The Washington Institute's Soref fellowship is for those with an advanced degree who are considering whether to pursue a career in government or journalism rather than in academia.
The fellowship is a one-year research position, designed primarily for those who have recently earned a PhD related to U.S. foreign policy or Middle East studies with strong knowledge of twentieth and twenty-first century Middle Eastern and North African history, politics, economics, and culture. Fluency in a regional language is much preferred. Exceptionally well-qualified individuals with masters’ degrees will be considered, as will those with law or MBA degrees. The fellowship is not available as support while working on a dissertation. Applications are welcome from those with some years of experience post-degree, such as university assistant professors. Nationals of all countries may apply.
The stipend depends upon experience; typically for someone who just received a PhD, the stipend would be about $50,000, along with generous benefits. The Institute provides the services of a research assistant shared with another senior fellow. Soref fellows work out of the Institute’s offices in downtown Washington, D.C. Depending upon the research topic, the Institute is prepared to finance a research trip to the Middle East. Fellows may be asked to speak on behalf of the Institute a few times at locations around the United States. The Institute’s communication staff will work with fellows to secure media interviews, to place op-ed articles in major outlets, and to have an active presence on social media. The Institute’s publication staff provides editing support.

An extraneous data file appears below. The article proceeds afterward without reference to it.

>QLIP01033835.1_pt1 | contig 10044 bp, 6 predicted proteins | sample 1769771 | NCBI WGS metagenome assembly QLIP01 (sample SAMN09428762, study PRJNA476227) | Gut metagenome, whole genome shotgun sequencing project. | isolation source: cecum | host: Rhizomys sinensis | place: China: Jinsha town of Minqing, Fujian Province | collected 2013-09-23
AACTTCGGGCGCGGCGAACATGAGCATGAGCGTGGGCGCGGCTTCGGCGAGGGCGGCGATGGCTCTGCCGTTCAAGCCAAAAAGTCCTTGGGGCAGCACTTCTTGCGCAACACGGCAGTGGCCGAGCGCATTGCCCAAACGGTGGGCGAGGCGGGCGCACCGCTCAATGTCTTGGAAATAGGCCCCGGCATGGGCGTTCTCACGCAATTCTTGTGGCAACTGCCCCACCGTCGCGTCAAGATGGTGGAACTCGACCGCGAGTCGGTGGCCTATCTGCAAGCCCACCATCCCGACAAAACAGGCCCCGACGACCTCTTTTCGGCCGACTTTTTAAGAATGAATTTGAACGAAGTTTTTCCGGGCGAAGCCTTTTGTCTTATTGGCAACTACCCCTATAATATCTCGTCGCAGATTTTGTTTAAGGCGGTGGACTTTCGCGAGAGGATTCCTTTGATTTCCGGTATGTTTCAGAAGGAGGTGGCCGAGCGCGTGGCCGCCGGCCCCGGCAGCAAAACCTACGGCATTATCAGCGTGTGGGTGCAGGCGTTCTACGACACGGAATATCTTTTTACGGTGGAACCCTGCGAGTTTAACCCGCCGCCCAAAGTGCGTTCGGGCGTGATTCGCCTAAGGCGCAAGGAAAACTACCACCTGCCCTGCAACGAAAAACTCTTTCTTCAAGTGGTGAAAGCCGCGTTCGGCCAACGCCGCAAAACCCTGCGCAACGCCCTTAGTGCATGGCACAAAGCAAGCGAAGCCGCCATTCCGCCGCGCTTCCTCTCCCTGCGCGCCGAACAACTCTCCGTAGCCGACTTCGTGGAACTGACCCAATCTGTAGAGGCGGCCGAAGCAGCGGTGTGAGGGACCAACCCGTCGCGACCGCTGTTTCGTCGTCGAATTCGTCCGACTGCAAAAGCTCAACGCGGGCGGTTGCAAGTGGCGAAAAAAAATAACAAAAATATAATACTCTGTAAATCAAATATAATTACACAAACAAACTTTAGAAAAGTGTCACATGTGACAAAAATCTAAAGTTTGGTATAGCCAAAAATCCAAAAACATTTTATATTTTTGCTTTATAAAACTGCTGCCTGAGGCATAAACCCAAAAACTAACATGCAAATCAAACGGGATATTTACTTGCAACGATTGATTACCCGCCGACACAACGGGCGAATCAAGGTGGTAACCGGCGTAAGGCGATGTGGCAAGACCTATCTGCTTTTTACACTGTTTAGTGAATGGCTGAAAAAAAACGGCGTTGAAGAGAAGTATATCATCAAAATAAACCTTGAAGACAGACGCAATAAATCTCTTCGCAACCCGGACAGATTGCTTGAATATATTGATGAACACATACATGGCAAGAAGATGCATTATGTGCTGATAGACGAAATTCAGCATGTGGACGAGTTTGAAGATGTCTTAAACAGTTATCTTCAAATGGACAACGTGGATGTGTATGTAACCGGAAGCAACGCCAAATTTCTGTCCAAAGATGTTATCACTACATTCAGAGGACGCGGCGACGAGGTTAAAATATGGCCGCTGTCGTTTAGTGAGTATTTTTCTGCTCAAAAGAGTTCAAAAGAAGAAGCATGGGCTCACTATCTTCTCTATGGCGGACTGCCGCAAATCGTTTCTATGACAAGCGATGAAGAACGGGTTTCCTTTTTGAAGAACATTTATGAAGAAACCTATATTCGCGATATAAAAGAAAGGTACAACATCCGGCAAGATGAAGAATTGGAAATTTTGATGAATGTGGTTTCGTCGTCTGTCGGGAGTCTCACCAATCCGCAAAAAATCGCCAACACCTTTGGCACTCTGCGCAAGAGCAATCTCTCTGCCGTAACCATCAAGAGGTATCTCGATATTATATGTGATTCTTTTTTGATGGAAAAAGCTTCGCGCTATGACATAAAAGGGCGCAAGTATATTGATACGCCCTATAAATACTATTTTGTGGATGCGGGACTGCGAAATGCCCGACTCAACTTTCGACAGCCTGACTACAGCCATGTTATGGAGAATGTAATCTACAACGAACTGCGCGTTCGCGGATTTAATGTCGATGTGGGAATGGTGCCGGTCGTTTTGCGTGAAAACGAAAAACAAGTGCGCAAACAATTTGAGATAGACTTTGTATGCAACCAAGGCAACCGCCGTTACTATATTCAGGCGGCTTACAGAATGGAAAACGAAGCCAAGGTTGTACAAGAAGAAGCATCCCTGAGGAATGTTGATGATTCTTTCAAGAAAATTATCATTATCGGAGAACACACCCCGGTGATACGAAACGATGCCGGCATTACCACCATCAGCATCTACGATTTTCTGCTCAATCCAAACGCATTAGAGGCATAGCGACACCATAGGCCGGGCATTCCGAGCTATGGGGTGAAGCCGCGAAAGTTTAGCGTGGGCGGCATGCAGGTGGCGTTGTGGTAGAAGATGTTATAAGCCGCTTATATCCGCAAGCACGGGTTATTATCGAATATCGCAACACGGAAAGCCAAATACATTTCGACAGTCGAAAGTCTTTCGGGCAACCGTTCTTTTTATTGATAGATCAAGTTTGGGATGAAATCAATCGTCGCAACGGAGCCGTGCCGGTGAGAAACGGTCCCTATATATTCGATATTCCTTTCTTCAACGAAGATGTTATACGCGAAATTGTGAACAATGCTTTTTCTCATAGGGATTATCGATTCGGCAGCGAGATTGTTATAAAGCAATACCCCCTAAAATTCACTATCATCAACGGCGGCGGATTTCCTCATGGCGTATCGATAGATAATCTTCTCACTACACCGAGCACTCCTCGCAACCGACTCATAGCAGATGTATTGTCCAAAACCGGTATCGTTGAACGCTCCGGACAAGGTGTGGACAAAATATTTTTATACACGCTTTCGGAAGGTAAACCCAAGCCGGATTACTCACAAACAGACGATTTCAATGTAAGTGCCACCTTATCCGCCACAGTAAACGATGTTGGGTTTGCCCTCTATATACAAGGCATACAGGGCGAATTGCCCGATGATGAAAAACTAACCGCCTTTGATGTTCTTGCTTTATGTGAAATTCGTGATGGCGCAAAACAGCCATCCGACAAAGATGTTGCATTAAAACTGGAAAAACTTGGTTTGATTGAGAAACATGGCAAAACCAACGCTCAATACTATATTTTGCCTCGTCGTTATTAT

Soref fellows conduct independent research and acquire firsthand knowledge of U.S. Middle East policymaking, contributing written analyses to the Institute's PolicyWatch series, and publishing longer studies as monographs.
The Washington Institute studies the Middle East in order to better support U.S. policy in the region. Research proposals, therefore, should cover a topic relevant to U.S. Middle East policymakers. Since we are a small organization, we seek candidates who do not duplicate existing expertise of Institute staff members. For 2018, we are particularly interested in those studying Syria. We as an Institute do not have a point of view; our distinguishing characteristic is our scholars’ expertise about the region. We expect scholars to offer perspectives that will be useful for U.S. policymakers. Scholars may well disagree with certain U.S. policies, but the Institute is not the place to come in order to lambaste U.S. policy.
Applications are usually submitted in the spring, although they may be made at any time. We typically decide upon fellows in the late spring and fellowships start in late summer, but that is not a rigid schedule. Please send the following materials:
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